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Coast Guard Flagged Potential Problems With Spill Response in 2004

Coast Guard officials have known for years about potential problems with federal and industry response to an oil spill, the Alabama Press-Register reported, and the Deepwater Horizon may have had less scrutiny because it was registered under the Marshall Islands.

Although much has been made of problems with BP, rig-owner Transocean and drilling regulators, the Coast Guard has largely been described as a helper in the Gulf cleanup, even if in doing so it hasn't exactly helped the cause of transparency.

But the Wall Street Journal, the Alabama Press-Register and others have raised points about the Coast Guard that I think are worth flagging.

Today, the Alabama Press-Register noted that Coast Guard officials have known for years about potential problems with federal and industry response to an oil spill. In 2004, the Coast Guard produced a report after a training exercise that came to some damning conclusions about preparations for a big spill. For example, according to the Press-Register, the report noted, "Oil spill response personnel did not appear to have even a basic knowledge of the equipment required to support salvage or spill clean up operations." (Unfortunately, the Press-Register doesn't seem to have posted the report itself.) 

Such exercises are conducted every two or three years by the Coast Guard and other agencies. The Coast Guard did not respond to the Press-Register's questions about whether later reports on spill response reflected any progress.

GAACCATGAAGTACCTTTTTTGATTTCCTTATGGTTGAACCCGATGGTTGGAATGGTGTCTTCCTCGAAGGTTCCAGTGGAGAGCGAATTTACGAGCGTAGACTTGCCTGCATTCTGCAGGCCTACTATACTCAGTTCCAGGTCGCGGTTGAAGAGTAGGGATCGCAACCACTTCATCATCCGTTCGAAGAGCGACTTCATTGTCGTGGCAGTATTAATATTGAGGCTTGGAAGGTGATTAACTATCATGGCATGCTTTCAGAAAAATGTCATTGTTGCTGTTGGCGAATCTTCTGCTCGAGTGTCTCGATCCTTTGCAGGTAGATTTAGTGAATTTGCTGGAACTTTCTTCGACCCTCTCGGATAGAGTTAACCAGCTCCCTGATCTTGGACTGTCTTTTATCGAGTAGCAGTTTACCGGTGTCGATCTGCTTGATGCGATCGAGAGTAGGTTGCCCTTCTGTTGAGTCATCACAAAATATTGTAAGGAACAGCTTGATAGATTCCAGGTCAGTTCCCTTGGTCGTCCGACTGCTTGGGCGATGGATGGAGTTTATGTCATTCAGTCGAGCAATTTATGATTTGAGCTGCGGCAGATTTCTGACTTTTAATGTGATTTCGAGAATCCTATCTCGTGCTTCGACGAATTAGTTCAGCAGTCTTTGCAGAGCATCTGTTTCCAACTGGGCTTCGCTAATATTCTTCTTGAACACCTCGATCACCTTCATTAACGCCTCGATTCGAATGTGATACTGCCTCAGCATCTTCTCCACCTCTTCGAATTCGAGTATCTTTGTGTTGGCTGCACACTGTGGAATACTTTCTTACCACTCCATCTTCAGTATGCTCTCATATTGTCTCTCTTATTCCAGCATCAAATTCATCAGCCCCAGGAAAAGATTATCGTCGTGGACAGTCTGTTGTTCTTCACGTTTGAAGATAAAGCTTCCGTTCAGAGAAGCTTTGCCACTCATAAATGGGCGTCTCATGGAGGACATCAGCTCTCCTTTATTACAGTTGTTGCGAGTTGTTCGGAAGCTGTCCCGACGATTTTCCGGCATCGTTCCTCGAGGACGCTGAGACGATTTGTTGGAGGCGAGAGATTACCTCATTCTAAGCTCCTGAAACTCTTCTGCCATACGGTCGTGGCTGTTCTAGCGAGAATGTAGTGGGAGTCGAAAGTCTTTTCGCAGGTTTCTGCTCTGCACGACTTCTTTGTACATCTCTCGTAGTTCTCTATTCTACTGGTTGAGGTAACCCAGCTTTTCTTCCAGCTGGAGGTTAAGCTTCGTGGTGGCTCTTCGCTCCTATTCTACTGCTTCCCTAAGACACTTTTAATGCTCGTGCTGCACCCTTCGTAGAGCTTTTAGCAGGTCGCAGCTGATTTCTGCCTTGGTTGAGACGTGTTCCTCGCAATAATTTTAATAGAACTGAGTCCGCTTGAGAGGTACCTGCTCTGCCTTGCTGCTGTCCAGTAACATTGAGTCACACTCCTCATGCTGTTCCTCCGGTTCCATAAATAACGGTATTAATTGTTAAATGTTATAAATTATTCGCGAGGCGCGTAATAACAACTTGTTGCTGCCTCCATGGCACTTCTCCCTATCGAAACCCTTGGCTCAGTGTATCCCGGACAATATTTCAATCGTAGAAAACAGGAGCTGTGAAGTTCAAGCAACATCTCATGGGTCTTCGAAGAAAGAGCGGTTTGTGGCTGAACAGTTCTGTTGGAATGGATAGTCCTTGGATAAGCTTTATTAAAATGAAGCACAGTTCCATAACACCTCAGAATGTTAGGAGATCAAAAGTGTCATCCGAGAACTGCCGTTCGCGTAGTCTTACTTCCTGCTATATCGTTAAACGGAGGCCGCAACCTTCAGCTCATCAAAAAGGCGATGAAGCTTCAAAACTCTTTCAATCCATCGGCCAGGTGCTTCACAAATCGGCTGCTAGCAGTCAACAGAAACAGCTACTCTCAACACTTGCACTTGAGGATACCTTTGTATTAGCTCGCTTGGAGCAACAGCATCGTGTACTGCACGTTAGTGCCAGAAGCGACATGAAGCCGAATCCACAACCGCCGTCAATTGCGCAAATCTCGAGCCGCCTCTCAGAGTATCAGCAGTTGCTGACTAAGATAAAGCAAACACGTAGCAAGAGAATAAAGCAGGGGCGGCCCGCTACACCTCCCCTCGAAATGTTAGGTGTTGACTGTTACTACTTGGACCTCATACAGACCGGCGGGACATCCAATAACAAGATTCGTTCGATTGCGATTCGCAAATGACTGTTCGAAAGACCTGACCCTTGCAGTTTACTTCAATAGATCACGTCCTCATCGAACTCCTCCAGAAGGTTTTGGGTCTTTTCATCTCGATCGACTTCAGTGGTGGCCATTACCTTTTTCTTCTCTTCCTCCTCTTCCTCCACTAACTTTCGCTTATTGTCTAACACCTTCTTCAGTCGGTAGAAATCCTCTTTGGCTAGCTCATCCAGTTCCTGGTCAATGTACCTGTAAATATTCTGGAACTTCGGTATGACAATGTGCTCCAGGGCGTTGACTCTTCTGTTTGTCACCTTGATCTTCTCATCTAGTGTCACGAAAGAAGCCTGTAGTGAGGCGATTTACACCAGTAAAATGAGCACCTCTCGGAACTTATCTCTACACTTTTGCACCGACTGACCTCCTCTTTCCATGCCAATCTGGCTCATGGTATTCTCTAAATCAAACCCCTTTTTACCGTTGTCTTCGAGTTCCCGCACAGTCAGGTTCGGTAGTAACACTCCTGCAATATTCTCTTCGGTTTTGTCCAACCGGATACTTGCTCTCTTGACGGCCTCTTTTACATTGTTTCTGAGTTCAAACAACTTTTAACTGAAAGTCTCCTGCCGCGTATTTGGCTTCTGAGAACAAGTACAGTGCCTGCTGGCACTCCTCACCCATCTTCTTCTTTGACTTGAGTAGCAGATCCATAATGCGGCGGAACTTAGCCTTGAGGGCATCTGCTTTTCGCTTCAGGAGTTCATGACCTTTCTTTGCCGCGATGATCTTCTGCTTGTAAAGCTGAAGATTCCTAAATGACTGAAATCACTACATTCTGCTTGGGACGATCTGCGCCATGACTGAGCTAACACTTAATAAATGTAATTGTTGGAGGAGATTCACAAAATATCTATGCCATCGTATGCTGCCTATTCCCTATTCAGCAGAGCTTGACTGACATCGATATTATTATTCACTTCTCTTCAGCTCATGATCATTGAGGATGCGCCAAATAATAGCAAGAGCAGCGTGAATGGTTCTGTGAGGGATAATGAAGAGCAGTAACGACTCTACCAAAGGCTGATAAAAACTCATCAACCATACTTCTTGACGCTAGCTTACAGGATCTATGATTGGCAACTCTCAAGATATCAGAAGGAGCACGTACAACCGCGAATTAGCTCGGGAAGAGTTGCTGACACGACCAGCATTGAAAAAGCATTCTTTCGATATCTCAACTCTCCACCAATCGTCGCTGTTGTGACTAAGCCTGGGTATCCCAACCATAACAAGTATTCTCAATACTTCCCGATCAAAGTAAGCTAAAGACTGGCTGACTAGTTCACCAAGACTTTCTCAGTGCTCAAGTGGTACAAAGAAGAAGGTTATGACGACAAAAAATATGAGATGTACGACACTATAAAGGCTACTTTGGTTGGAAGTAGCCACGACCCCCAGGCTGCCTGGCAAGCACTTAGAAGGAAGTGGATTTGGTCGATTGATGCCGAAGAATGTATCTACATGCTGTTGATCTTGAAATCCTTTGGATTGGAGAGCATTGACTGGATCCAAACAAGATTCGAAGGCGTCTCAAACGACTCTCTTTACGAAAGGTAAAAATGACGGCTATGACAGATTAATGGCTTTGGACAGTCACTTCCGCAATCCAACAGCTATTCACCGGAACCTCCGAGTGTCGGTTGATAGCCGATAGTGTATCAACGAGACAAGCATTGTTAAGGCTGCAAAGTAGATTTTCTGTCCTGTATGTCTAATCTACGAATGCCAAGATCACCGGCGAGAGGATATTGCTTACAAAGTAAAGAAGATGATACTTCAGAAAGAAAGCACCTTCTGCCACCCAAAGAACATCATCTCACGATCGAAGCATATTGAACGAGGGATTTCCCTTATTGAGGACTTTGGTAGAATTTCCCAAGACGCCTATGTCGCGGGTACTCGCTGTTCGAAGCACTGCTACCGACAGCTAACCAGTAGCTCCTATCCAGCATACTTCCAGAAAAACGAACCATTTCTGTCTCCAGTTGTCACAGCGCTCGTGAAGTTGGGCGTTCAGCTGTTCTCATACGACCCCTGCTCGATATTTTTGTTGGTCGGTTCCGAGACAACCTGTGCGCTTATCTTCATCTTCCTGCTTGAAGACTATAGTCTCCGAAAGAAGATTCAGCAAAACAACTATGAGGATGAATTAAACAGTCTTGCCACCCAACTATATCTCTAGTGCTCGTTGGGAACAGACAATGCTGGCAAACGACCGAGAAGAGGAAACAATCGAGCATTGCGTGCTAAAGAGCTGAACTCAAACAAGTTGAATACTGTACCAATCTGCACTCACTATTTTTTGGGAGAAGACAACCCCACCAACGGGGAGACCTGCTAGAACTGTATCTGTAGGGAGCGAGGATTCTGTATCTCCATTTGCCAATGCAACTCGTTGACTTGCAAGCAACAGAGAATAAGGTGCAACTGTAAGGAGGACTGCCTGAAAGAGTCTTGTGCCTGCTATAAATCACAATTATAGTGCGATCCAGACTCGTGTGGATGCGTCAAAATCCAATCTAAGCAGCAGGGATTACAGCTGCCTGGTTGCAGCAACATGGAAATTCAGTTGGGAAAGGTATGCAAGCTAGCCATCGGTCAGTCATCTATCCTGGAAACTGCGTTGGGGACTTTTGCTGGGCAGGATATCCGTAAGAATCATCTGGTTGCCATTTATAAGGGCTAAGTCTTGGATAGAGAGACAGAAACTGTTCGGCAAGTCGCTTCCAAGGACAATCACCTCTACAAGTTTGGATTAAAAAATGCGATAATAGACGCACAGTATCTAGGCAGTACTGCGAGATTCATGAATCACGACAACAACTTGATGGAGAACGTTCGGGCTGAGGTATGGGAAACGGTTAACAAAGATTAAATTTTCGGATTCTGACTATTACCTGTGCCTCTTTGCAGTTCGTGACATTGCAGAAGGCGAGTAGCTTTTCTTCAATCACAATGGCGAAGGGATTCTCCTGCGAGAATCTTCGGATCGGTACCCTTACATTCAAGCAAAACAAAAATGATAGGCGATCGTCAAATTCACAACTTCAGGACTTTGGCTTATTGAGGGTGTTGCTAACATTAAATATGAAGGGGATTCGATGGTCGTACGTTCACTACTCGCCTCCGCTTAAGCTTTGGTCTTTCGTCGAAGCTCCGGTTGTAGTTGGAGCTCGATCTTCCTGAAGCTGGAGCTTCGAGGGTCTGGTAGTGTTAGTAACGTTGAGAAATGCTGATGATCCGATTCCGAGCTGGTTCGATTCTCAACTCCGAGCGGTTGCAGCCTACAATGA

Meanwhile, yesterday's Journal brought up the fact that Transocean's Deepwater Horizon rig -- which was leased by BP -- was registered under the flag of the Republic of the Marshall Islands, which meant it received less rigorous examinations by the Coast Guard.

"The Pacific small island nation has less stringent requirements than the United States, but still follows international safety standards," reported the New Orleans Times-Picayune last week. "Transocean, the owner of the Deepwater Horizon rig, is particularly fond of flying the Marshall Islands' flag on its vessels, with 35 registered with the country."

According to testimony by Coast Guard Capt. Vern Gifford last week, annual inspections of drilling vessels with U.S. flags can go on for several weeks, compared with the "four- to eight-hour 'examinations'" undergone by vessels with foreign flags. Gifford also said the Coast Guard may change its policies after the Deepwater Horizon investigation is finished. 


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